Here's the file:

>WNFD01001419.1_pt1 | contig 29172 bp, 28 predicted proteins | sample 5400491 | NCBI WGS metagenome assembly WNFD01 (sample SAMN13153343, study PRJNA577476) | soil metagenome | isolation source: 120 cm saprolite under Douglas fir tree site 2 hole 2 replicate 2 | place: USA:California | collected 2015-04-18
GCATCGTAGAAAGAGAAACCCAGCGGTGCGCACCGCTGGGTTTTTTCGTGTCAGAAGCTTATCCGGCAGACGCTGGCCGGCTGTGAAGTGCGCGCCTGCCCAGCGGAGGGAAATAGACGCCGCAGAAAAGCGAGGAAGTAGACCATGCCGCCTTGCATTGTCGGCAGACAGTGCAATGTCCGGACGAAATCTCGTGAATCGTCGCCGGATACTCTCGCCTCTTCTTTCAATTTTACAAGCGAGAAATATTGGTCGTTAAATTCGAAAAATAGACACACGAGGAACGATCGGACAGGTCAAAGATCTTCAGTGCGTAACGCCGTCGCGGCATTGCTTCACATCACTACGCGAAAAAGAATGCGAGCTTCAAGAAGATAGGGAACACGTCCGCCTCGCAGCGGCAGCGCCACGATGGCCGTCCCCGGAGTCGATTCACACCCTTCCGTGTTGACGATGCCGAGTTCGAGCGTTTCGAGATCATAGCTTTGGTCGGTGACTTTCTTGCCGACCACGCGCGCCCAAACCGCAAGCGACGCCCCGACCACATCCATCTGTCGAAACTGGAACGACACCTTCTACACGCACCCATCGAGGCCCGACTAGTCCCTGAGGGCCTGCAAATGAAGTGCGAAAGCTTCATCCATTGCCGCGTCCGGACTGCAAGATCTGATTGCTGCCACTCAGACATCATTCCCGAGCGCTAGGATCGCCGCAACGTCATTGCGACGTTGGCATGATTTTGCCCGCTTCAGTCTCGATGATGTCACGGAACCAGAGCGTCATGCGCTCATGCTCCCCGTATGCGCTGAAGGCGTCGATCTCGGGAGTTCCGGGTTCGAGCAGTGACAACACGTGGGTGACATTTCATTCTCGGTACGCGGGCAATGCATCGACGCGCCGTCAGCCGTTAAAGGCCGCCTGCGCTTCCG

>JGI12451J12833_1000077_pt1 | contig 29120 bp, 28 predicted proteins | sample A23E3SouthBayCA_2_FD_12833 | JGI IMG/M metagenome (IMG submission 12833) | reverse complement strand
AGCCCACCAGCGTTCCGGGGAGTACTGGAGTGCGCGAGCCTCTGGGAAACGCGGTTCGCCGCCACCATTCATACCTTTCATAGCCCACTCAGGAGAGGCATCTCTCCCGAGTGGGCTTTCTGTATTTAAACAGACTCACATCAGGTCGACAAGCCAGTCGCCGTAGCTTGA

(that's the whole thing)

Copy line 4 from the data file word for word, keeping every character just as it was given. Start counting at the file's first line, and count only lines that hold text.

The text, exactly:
AGCCCACCAGCGTTCCGGGGAGTACTGGAGTGCGCGAGCCTCTGGGAAACGCGGTTCGCCGCCACCATTCATACCTTTCATAGCCCACTCAGGAGAGGCATCTCTCCCGAGTGGGCTTTCTGTATTTAAACAGACTCACATCAGGTCGACAAGCCAGTCGCCGTAGCTTGA